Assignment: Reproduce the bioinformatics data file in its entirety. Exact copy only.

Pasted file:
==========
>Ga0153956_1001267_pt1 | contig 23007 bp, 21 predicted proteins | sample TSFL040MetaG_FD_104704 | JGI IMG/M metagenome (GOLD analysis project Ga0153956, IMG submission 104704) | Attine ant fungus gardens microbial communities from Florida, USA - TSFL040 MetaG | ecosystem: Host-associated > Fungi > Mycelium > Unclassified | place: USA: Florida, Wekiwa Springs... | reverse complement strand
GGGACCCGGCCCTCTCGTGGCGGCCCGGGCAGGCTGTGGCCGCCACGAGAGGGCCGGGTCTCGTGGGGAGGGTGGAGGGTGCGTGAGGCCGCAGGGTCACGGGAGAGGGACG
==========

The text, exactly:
>Ga0153956_1001267_pt1 | contig 23007 bp, 21 predicted proteins | sample TSFL040MetaG_FD_104704 | JGI IMG/M metagenome (GOLD analysis project Ga0153956, IMG submission 104704) | Attine ant fungus gardens microbial communities from Florida, USA - TSFL040 MetaG | ecosystem: Host-associated > Fungi > Mycelium > Unclassified | place: USA: Florida, Wekiwa Springs... | reverse complement strand
GGGACCCGGCCCTCTCGTGGCGGCCCGGGCAGGCTGTGGCCGCCACGAGAGGGCCGGGTCTCGTGGGGAGGGTGGAGGGTGCGTGAGGCCGCAGGGTCACGGGAGAGGGACG